6,689 reputation
1125
bio website english-jack.blogspot.com
location Toronto, Canada
age
visits member for 2 years, 11 months
seen Nov 12 at 14:42

I teach English for Academic Purposes at Humber College.


Sep
30
awarded  Explainer
Sep
24
awarded  Autobiographer
Sep
12
awarded  Necromancer
Sep
3
awarded  Enlightened
Sep
2
awarded  Nice Answer
Sep
2
reviewed Approve suggested edit on What do we call questions which have a definite, known answer?
Sep
1
comment 'The X-ing of Y' vs just 'X-ing Y' : why are both 'the' and 'of' necessary together?
The difference between a lexical constituent and a phrasal one? Lexical constituents are almost always words. When they are more than words, they are insuperable. These are things link verb, nouns, prepositions, etc. Phrases are a head (lexical) and any associated dependents and adjuncts.
Sep
1
comment 'The X-ing of Y' vs just 'X-ing Y' : why are both 'the' and 'of' necessary together?
@Cerberus, for lexical constituents, yes, I'd say they can never be split. Phrasal constituents can be split.
Aug
31
reviewed Reject suggested edit on What is the difference between 'curricula' and 'curriculum'?
Aug
30
comment Dictionary of English constructions
That list from Ross is more like what I'm looking for. Thank you!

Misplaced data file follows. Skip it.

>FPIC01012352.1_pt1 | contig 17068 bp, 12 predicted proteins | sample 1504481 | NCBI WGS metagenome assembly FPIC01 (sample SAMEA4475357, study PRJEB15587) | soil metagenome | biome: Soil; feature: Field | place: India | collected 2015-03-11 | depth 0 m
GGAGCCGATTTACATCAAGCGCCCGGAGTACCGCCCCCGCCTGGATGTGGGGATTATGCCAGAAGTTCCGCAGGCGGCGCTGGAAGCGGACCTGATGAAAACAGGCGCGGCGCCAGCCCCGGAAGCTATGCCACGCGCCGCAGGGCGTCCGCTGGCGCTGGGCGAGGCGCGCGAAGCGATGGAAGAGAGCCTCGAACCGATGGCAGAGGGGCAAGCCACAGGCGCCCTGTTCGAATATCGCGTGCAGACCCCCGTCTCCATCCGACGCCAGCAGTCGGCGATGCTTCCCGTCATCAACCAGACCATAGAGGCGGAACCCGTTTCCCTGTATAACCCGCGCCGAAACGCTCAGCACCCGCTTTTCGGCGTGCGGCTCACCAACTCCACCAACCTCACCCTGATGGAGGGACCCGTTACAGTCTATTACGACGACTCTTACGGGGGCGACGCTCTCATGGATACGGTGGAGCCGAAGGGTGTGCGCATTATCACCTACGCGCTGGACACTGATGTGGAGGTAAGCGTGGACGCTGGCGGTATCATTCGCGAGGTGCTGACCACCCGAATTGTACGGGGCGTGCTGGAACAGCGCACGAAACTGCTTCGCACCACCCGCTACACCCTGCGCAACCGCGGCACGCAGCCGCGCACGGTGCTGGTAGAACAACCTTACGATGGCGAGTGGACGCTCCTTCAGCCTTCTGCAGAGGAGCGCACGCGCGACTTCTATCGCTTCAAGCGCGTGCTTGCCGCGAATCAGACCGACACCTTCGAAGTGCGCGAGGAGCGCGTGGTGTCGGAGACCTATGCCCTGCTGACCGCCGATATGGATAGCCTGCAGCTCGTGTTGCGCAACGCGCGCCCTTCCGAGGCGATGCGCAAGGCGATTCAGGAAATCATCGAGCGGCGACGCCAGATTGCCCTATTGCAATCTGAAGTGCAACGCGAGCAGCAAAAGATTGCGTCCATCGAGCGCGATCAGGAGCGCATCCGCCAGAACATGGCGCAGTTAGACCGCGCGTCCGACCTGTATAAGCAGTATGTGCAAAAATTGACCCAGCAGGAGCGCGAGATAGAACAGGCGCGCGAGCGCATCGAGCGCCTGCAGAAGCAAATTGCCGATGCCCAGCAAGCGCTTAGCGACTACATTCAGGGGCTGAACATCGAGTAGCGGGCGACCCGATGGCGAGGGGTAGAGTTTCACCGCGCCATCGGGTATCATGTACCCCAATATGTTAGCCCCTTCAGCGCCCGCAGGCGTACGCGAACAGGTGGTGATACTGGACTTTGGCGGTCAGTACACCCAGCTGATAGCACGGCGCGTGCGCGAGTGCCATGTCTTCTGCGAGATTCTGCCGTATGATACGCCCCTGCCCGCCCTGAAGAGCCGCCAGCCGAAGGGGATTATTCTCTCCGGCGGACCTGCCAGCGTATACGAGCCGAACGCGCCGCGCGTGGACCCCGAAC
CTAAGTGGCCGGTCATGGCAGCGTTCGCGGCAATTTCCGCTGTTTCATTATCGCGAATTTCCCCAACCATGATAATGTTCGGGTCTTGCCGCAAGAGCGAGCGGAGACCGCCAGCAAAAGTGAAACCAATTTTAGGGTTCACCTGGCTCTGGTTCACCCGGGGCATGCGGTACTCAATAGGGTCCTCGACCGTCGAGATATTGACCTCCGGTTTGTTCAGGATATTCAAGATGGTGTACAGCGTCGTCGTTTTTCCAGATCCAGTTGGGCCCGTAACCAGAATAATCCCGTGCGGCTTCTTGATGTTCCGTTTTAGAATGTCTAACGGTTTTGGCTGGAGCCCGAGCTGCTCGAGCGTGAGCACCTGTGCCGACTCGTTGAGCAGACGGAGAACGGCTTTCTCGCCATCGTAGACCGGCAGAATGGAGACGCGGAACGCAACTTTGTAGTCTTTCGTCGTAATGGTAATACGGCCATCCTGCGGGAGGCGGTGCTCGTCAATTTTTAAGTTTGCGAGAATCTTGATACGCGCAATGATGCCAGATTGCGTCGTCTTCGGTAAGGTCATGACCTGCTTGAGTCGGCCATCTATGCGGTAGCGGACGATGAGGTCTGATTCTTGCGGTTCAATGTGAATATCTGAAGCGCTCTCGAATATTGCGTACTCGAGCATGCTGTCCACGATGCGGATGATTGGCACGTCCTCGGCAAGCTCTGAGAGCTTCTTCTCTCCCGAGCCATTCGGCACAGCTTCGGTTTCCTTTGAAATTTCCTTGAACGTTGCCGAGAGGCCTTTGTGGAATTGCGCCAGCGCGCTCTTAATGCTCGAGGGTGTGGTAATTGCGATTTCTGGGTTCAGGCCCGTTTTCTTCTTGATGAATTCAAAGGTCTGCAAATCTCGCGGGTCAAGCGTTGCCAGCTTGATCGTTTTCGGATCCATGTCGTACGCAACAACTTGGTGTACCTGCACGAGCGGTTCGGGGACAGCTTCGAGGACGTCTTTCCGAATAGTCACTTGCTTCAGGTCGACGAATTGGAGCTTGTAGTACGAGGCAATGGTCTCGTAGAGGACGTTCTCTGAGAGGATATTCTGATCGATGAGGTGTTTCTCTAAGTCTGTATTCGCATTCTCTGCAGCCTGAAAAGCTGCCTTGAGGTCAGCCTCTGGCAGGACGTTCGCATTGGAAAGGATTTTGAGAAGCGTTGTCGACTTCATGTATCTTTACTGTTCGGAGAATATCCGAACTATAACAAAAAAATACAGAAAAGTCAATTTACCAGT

Aug
30
comment Dictionary of English constructions
Thanks, John! I know what you mean about not lending themselves to a dictionary approach. Perhaps list would be a better description. I've read Fillmore, Kay, & O'Connor and I'm aware of Framenet. They're both useful, but not what I'm looking for.
Aug
30
asked Dictionary of English constructions
Aug
28
reviewed Approve suggested edit on Where an ellipsis exists, is there a term for the missing text?
Aug
27
reviewed Approve suggested edit on Use of Past Simple vs Past perfect in sentences with since
Aug
27
reviewed Approve suggested edit on “in” versus “of”
Aug
27
reviewed Approve suggested edit on Need a word that describes Training and Teambuilding
Aug
27
reviewed Approve suggested edit on a single word or short desciption of a person projecting delusional selflessness after hurting someone
Aug
27
revised 'from' vs. 'by'
clarify
Aug
27
comment 'from' vs. 'by'
In general, adjuncts and modifiers are not particularly choosy. For instance, most nouns (referring the physical objects) can take the adjunct "on the ground" (e.g., "the book on the ground"). Complements are generally more selective (e.g., "an interest in..." not "an interest about..."), and while nouns don't often select complements, I think that this would be such a case.
Aug
27
answered 'from' vs. 'by'